Apico-labials in English

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It's not very often that an observation about articulatory phonetics goes viral. Josef Fruehwald points out a rare example ("Britney Spears tongue", 8/19/2010):

This is apparently not just a (tongue-and-)lip syncing quirk — Joe notes a live performance where she does the same thing:

As Joe observes, there are no apico-labial /l/'s visible in Ms. Spears' interviews, so this is purely a singing (or pretending-to-sing) feature.

John Wells discussed this yesterday ("Linguolabials"), noting that

Linguolabials are found in the consonant inventories of very few languages. Ladefoged and Maddieson, in their book The Sounds of the World’s Languages (Blackwell, 1996), give some examples from Tangoa, a language spoken on an island belonging to Vanuatu, in which linguolabials contrast with both bilabials and alveolars for plosives, nasals and fricatives …

John also points out that Ms. Spears gives visible tongue in singing /θ/ and /ð/ as well as /l/, and speculates that "she thinks it’s sexy". But if that's the explanation, why doesn't she do it at least sometimes in interviews?



53 Comments

  1. Chris said,

    September 10, 2010 @ 8:57 am

    I have a completely different guess: it's a function of making lip-synching look more real. Over-articulation helps the illusion? Just a guess, but I'll bet you'll find similar trends with Ke$ha, Ashlee Simpson (sorry, Ashlee Simpson-Wentz), and others.

    [(myl) Yes, this is close to my first hypothesis, which was that extreme-overarticulation might help (some people) with timing control for lip syncing.]

  2. goofy said,

    September 10, 2010 @ 9:16 am

    You can listen to linguolabials in V'enen Taut here

  3. Paul said,

    September 10, 2010 @ 9:29 am

    I agree with Chris. A peek at a Ke$ha video shows a linguolabial at about the 1:50 mark, and a few possible others earlier.

    http://www.youtube.com/watch?v=iP6XpLQM2Cs

    Possible one in an Ashlee Simpson video, near the 1:28 mark.

    http://www.youtube.com/watch?v=6-bCN2ur3pg

    (I'm not at home, so I don't have audio. I can't guarantee the actual phonetic environment, but the articulation is there)

  4. Amy Stoller said,

    September 10, 2010 @ 9:42 am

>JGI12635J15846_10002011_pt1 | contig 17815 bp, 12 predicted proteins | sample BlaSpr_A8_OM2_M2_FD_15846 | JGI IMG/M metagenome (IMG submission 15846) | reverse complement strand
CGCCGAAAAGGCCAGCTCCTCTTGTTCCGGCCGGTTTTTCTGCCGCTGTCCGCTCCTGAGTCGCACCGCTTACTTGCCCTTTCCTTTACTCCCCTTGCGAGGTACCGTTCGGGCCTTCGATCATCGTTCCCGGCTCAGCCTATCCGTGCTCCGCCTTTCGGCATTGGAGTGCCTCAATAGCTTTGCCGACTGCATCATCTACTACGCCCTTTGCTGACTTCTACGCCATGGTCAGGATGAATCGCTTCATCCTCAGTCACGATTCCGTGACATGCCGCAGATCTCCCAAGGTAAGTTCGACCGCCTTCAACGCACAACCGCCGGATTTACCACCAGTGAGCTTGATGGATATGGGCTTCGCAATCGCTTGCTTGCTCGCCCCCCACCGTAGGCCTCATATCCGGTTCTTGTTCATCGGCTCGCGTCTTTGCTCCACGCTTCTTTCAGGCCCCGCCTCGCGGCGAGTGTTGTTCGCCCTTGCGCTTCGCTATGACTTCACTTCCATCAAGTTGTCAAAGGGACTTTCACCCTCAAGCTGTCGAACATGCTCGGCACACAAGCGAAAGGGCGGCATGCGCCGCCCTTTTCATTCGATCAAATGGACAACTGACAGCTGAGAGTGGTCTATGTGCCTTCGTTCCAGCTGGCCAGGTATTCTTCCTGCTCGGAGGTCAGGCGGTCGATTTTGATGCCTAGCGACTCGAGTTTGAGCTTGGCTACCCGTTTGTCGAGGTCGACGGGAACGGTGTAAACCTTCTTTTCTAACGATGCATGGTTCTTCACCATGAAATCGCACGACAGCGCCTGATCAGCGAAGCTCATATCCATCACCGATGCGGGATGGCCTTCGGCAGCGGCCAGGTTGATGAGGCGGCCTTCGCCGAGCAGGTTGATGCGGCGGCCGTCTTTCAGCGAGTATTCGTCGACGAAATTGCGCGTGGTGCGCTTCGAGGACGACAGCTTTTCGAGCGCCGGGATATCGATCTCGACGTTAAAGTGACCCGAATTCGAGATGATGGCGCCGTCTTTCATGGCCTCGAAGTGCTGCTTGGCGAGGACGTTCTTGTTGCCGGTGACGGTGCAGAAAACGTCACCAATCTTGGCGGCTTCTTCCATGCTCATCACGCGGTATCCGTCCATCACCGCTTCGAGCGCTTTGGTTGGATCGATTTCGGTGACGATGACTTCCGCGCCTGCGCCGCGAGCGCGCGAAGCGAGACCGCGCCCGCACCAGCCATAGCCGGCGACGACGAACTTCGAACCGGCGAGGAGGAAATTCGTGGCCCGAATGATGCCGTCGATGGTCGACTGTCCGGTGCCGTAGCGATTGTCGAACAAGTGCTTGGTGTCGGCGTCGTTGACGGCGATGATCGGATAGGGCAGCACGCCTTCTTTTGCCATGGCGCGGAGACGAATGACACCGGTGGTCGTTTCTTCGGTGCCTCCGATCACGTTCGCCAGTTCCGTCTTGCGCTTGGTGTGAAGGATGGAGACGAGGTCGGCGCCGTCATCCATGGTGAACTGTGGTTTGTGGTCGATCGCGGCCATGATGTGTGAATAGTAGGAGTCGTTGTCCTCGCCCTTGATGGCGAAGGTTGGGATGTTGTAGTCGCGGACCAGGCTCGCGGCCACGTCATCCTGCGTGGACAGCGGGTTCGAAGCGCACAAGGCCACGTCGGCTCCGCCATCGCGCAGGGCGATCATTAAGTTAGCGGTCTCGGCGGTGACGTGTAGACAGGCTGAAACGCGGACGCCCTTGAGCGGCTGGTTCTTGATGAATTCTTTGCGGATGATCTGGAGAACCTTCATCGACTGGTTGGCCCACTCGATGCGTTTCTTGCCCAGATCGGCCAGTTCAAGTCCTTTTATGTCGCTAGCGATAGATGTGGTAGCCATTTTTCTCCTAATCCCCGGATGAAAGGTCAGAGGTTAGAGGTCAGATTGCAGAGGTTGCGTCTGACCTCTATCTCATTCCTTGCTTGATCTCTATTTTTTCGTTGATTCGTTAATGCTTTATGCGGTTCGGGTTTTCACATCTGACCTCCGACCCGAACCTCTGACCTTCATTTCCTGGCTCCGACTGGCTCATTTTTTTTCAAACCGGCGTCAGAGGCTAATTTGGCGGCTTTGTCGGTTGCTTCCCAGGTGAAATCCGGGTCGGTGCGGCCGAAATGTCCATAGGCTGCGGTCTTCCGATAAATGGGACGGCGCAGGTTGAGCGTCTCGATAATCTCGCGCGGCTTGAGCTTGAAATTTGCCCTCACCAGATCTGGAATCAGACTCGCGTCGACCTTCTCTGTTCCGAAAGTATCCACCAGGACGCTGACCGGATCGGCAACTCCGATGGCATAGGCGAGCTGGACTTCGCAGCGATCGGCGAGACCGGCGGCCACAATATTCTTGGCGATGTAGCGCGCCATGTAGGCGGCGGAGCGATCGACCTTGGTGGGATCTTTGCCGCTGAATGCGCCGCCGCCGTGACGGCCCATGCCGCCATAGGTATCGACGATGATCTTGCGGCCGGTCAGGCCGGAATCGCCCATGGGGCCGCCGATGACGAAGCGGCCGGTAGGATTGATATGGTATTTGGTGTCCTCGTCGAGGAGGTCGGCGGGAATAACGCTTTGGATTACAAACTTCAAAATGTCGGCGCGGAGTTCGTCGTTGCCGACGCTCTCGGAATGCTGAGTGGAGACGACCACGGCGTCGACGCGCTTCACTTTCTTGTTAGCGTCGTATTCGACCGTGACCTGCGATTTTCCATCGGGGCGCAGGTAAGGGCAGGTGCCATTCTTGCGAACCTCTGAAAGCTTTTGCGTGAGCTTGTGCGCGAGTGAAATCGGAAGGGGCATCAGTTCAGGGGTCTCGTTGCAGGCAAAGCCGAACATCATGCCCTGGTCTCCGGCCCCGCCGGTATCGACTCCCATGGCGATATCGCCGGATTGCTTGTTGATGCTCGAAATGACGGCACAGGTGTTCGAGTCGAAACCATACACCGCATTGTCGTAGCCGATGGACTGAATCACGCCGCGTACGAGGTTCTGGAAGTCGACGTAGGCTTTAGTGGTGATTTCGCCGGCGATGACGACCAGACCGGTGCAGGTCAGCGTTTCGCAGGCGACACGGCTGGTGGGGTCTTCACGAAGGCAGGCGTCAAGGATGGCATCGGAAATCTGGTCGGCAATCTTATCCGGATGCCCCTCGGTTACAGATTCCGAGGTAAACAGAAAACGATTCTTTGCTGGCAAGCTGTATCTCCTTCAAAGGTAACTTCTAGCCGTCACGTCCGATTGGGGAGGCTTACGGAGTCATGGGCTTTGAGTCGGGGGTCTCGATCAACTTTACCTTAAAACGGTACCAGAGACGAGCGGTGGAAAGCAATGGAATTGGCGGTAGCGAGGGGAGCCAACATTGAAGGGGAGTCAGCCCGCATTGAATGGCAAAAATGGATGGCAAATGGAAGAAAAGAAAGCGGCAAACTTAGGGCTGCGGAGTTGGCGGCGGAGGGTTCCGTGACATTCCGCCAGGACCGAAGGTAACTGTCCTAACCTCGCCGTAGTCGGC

Pretty sure the second "live" video is also lip-synced. Ms. Spears has never had a strong voice or especially good pitch. She is heavily sweetened in the studio, and her dance moves are so energetic that when performing live she syncs to a pre-recorded track.

  5. Telofy said,

    September 10, 2010 @ 9:52 am

    I’ve noticed this with AngieAntiTheist a few times, usually when she gets a bit louder. It must have been in one or more of her (superb) The Purpose(-)Driven Life videos, but I don’t remember which. Good to know what it’s called. Thanks.

  6. Telofy said,

    September 10, 2010 @ 9:55 am

    I meant for that to be a link to her YouTube channel, but it has apparently been filtered: http://www.youtube.com/user/AngieAntiTheist

  7. Chris said,

    September 10, 2010 @ 10:20 am

    Why do I find the spelling syncing so weird? Not sure, but had to post on it.

  8. Kobey S said,

    September 10, 2010 @ 10:43 am

    In addition to the funky linguo-laminal /l/ at 1:53 and 2:09, Ke$ha also seems to have a greatly exaggerated (dental-retroflex? even) /n/ in the chorus of Tik Tok on "tonight" at 0:46 and 1:50, but not at 2:06 (which is the same place in the chorus).

    http://www.youtube.com/watch?v=iP6XpLQM2Cs

  9. D. Sky Onosson said,

    September 10, 2010 @ 10:45 am

    I can't help but wonder if this is a technique some vocal coach might have taught her? She's been performing since she was a child, she must have had a fair bit of instruction along the way. As someone who's been performing music for a long time, and worked with a lot of singers in various genres and styles, this doesn't seem that unusual to me, although perhaps she does do an extreme version of it.

  10. Dan T. said,

    September 10, 2010 @ 10:58 am

    How many phonetic features of languages have technical names that begin with a sound illustrating that feature? That seems to be true of "labial", "rhotic", and "nasal".

  11. Terry Collmann said,

    September 10, 2010 @ 11:11 am

    Sibilants?

  12. JS Bangs said,